Three years ago I sat at his bedside and watched him dying.

waiting for him to die.

waiting for his suffering to end.

Death’s rattle, that’s what they called it—  my older family members who had watched and waited for others to die.

I had never heard the phrase before, at least not that I can recall. But now I know the sound.

It’s inside of me now.

I prayed with my family, all of us gathered around his frail body.

I prayed not for me, not because I “believe” — but because he did. Maybe they did, too. I don’t care. It was for him.

Flashes of the funeral, the smells and sounds, the ritual

scrambled in my memory

It’s the feeling, the sensation, that stays. Details aren’t important.


He asked her if I was happy.

I think she told him I was.

It was his one wish for me. I’ve known that my entire life.

I’m selfish. I wanted his life for me— more than for him. I feel guilty for that, too.

I feel guilty that I couldn’t be and do more for her. Or that I didn’t.

The sadness had enraptured us both. And I held onto mine, alone.

At the time I thought I was doing that for her— that it was all I could do— to just not share it.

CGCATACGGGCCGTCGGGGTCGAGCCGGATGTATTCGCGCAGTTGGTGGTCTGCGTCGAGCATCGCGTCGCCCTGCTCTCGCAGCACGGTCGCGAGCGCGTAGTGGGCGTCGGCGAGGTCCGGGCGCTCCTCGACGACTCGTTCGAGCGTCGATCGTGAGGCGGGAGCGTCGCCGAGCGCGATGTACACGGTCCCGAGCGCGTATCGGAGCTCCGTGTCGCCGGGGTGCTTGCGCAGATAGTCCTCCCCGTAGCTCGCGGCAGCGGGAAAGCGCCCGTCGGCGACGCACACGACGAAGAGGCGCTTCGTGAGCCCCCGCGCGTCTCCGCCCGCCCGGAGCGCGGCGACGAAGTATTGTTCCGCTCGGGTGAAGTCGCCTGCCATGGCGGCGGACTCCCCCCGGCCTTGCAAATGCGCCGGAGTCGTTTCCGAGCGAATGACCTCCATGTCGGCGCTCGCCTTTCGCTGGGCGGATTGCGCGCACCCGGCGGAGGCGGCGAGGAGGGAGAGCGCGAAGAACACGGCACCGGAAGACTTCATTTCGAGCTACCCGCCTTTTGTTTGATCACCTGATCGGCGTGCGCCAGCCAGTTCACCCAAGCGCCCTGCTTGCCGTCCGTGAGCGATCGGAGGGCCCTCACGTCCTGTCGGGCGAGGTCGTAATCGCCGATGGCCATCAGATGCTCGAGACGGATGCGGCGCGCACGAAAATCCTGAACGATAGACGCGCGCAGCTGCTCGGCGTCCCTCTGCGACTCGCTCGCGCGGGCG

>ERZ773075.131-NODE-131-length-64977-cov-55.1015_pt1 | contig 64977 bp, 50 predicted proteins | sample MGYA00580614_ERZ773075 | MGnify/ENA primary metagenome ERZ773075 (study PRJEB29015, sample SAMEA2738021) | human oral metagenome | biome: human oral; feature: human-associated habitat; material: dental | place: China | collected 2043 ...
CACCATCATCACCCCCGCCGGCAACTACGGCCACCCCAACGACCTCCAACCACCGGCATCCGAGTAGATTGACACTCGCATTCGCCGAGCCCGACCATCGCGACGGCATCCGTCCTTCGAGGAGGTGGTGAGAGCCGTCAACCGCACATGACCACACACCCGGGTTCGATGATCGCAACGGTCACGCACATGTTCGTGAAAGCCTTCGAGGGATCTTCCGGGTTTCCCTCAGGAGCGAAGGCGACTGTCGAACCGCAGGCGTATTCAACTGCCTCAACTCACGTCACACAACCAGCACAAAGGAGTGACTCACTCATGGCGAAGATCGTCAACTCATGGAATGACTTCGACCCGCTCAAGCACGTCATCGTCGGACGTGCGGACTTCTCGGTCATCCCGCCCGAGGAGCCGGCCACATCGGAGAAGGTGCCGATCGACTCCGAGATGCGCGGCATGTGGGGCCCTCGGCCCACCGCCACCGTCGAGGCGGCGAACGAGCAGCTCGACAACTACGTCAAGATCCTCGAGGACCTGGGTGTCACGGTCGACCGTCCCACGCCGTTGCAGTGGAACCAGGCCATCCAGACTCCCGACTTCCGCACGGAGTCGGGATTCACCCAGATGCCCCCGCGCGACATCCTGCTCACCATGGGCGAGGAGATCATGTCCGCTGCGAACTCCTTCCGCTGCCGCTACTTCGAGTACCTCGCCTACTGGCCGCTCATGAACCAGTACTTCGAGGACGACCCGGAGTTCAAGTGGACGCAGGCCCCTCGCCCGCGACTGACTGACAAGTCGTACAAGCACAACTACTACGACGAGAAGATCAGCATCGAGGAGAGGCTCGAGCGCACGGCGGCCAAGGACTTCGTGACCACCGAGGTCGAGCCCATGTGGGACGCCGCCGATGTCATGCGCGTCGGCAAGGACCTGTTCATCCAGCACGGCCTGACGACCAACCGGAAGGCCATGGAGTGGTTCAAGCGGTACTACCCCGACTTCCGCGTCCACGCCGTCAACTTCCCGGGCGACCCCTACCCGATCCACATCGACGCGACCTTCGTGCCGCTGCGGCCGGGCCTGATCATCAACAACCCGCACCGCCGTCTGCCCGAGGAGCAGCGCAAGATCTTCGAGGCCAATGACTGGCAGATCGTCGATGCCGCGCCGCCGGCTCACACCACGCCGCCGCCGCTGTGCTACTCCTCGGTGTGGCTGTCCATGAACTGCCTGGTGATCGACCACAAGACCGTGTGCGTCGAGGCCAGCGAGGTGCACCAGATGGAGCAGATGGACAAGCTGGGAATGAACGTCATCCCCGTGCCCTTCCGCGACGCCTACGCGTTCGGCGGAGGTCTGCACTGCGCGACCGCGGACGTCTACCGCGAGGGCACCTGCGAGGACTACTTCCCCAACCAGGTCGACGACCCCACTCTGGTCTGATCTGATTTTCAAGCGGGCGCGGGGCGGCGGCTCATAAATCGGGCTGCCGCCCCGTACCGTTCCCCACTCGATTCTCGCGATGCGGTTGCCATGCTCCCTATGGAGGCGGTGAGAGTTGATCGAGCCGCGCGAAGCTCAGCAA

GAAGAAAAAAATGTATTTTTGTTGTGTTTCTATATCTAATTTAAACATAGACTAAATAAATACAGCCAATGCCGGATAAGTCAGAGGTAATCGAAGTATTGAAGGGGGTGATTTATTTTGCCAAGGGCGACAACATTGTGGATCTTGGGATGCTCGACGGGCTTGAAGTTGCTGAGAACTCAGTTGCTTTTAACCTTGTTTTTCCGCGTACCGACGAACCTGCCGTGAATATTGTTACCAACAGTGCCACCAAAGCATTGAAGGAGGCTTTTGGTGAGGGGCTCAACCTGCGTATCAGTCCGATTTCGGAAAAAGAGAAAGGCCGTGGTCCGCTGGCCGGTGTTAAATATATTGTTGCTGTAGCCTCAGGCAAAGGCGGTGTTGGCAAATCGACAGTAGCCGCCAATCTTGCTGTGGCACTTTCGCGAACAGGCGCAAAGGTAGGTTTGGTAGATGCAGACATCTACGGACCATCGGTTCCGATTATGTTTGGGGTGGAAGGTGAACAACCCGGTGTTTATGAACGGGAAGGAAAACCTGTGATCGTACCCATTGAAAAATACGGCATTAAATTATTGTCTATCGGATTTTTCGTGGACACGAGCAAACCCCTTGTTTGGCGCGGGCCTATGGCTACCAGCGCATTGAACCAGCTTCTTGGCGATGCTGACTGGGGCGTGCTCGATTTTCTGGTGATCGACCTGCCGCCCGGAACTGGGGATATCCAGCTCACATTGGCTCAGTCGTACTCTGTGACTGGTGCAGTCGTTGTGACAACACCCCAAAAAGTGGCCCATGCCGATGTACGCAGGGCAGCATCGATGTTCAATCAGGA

I still smell him. I still hear his voice— “mija” 

and I cradle it in my heart, in my head.

I see his hands— that I know have worked so hard, have scars, but are gentle and soft.

He wasn’t perfect, that’s not the point.

He was my warmth. My father. My protector. My support. My example.

Selfless even if he was wrong— it was the intention, the love, that we were left with. And it was all encompassing.

He was easier on us, I know it was harder to be his children. We got the best hand, my brother and I.

It is true. Time does help. The tears don’t flow daily. And I can sleep some nights.

But the emptiness, the void, still fills me.

It’s like a chunk of flesh has been ripped from my body. And yes, I can continue. My body functions as it needs to, as it’s designed to and utilizing its miraculous healing abilities— red and white bloods cells, regenerating growth to create a new layer of skin over the gaping wound.

And yet, it’s forever there. Not the focus but the reminder, the memory, of the former whole.